Tag Archives: Chicago Manual of Style

Exclamations And Their Points

When I first started writing full time, I received a shock: all that I knew about punctuation wasn’t necessarily so. As an English teacher, I had approached punctuation in a clinical, analytical, black-and-white manner. There was a right way, called “standard” in the textbook, and a wrong way, referred to as “nonstandard.”

Then I discovered that writers working for newspapers used a different “style book” (and what was a “style book,” I wondered) from the one schools typically used. Fiction editors favored a third different style book. According to those guides, the “right” way wasn’t always right.

For example, from different writing instruction books such as Self-editing for Fiction Writers by Renni Browne and Dave King I learned that the fiction style books discouraged the use of the exclamation point. Discouraged it!

When I began my work as an editor, with the latest and greatest style book recommended for fiction, The Chicago Manual of Style, Fifteenth Edition, I found this statement about exclamation points: “An exclamation point (which should be used sparingly to be effective) marks an outcry or an emphatic or ironic comment” (6.76, emphasis mine).

The craft books explained the rationale. A good fiction writer chose words that conveyed emotion and didn’t need to rely on punctuation to tell the reader how to interpret the text.

I filed this piece of information away and proceeded to stop using exclamation points. Until one day I received a comment from a critique partner about the matter. My dialogue, she said, indicated great emotion, but the use of a comma instead of an exclamation point seemed to contradict the words.

She was right, I realized.

When in the writing world, I wondered, did “use sparingly” become “never use”?

Imagine my happiness when The Chicago Manual of Style tweeted the link to an article about the use of exclamation points: “The exclamation point revisited”. The author of this Chicago Tribune opinion piece, Nancy E. Anderson, experienced a similar exclamation-point journey to mine and has now made peace with its use, at least in more informal communication formats such as email.

I agree with Ms. Anderson and even think exclamation points may have a purpose in blog posts or comments. But one thing I’d like to hold to—that exclamation points don’t come in multiples (!!!), especially in fiction, even in YA fiction in which the characters and the readers might not be over fifteen (see the article mentioned above for the context to fully appreciate that line 😉 ).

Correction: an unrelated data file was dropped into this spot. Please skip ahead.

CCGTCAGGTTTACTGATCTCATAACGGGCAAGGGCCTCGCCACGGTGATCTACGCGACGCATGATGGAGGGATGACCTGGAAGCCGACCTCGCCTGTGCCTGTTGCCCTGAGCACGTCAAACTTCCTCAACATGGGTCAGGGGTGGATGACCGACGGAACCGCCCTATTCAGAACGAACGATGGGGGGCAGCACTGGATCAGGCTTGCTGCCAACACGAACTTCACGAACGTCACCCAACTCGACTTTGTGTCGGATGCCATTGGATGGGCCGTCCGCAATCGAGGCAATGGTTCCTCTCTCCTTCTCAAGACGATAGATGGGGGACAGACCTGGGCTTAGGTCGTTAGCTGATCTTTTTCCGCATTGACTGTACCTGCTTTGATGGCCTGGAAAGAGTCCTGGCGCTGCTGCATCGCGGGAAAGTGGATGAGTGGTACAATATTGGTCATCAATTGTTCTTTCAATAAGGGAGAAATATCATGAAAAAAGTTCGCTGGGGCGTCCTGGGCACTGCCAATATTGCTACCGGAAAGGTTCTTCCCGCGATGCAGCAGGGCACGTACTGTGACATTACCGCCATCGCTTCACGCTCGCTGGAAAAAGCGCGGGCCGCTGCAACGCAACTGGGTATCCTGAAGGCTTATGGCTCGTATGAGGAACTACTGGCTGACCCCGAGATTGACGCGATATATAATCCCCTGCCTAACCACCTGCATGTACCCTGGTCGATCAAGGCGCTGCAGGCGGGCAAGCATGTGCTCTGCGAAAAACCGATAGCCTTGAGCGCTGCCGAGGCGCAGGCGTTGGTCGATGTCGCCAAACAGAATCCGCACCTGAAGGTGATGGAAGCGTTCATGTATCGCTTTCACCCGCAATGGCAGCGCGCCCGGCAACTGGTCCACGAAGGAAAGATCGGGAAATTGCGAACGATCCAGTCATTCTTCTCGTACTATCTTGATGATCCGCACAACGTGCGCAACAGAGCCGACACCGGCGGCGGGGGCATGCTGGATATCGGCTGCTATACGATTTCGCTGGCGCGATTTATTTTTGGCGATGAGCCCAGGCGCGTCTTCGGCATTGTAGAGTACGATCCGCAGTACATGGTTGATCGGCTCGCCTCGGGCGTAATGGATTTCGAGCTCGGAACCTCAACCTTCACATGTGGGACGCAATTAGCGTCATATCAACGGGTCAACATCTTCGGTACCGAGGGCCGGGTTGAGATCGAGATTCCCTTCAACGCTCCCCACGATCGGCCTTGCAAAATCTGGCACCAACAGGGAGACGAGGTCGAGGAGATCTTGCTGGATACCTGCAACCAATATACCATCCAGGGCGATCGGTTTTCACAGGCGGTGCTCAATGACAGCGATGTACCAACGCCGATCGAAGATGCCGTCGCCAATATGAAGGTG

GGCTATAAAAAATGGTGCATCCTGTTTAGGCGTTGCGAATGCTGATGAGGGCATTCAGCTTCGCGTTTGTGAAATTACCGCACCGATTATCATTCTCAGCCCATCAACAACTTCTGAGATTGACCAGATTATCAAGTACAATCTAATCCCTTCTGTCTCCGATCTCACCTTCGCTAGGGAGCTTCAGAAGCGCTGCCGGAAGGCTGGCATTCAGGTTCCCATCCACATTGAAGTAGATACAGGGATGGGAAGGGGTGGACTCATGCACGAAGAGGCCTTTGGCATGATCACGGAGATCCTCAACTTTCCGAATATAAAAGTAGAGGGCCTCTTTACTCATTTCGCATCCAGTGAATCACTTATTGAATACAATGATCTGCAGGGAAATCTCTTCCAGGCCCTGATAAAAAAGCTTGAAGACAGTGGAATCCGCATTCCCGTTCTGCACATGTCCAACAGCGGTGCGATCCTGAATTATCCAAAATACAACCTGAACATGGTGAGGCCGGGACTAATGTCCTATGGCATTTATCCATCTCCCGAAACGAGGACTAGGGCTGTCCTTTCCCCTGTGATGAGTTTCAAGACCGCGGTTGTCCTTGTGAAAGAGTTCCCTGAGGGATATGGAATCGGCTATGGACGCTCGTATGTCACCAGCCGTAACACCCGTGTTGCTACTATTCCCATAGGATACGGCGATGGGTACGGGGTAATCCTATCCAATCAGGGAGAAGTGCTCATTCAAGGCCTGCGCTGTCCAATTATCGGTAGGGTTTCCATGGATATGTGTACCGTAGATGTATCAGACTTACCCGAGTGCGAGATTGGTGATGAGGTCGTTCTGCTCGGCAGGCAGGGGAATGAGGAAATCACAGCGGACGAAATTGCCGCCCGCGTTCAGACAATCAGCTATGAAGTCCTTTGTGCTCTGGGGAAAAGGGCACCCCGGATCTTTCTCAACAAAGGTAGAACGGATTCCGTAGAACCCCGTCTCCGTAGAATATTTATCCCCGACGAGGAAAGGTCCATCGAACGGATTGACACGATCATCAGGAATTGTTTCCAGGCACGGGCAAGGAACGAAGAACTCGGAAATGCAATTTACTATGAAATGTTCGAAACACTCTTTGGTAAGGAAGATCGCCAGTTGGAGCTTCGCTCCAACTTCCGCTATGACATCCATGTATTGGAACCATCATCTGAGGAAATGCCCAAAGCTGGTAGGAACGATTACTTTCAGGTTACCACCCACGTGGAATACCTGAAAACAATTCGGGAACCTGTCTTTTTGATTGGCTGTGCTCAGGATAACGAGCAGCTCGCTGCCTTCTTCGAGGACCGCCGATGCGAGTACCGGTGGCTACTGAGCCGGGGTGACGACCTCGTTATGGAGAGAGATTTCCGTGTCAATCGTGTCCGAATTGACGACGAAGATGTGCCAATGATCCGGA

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New Chicago Rules – Capitalization

A month ago I went over some of the punctuation rule changes listed in the latest edition of The Chicago Manual of Style, the preferred guide for fiction and for much commercial non-fiction.

There are some notable capitalization changes too.

1. Rather than capitalizing “web” Chicago now prefers the use of the lowercase for web, website, web page, and so on. However, World Wide Web is still capitalized, as is Internet.

2. Southern California has long been recognized as a particular region, requiring a capital S. In this new edition of Chicago, Northern California is now recognized in the same way, and therefore needs a capital N.

3. In proper nouns which include a general noun (Washington Blvd., Colorado River, the Rocky Mountains), the general noun is also capitalized. However, in the fifteenth edition of Chicago, that changed if the general noun was plural. No more. Now in the sixteenth edition, even general nouns that are plural are capitalized. For example, the Atlantic and Pacific Oceans (rather than Atlantic and Pacific oceans), Yellowstone and Yosemite National Parks, and Greenleaf and Whittier Avenues.

4. Brand names beginning with a lowercase letter, such as iPad, should now remain as is, even when beginning a sentence.

Example: iPads come in several sizes.

5. Capitalizing titles using headline style.

a. Capitalize the second element in a hyphenated number such as Twenty-Two, Fifty-One, or Eighty-Six.

b. Capitalize even the “short or unstressed” words; in other words, capitalize the articles a, an, the and all prepositions.

I admit this one makes a lot of sense. Uniformity is easier to remember and at least some word processing programs already make this sweeping capitalization in “title mode.” For me, however, it takes some getting used to. I often remember the new rule when I title my blog posts, for instance, then revert back to old habits when writing the content.

c. When a title includes quoted material, those words are now capitalized headline style, just like the rest of the title.

That’s it, I think. But I recommend becoming a fan of the Chicago Facebook page where you can receive brief rules tips regularly.

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New Chicago Rules

The Chicago Manual of Style, used widely by fiction writers and editors and by many working with non-fiction, recently came out with their newest edition—number sixteen.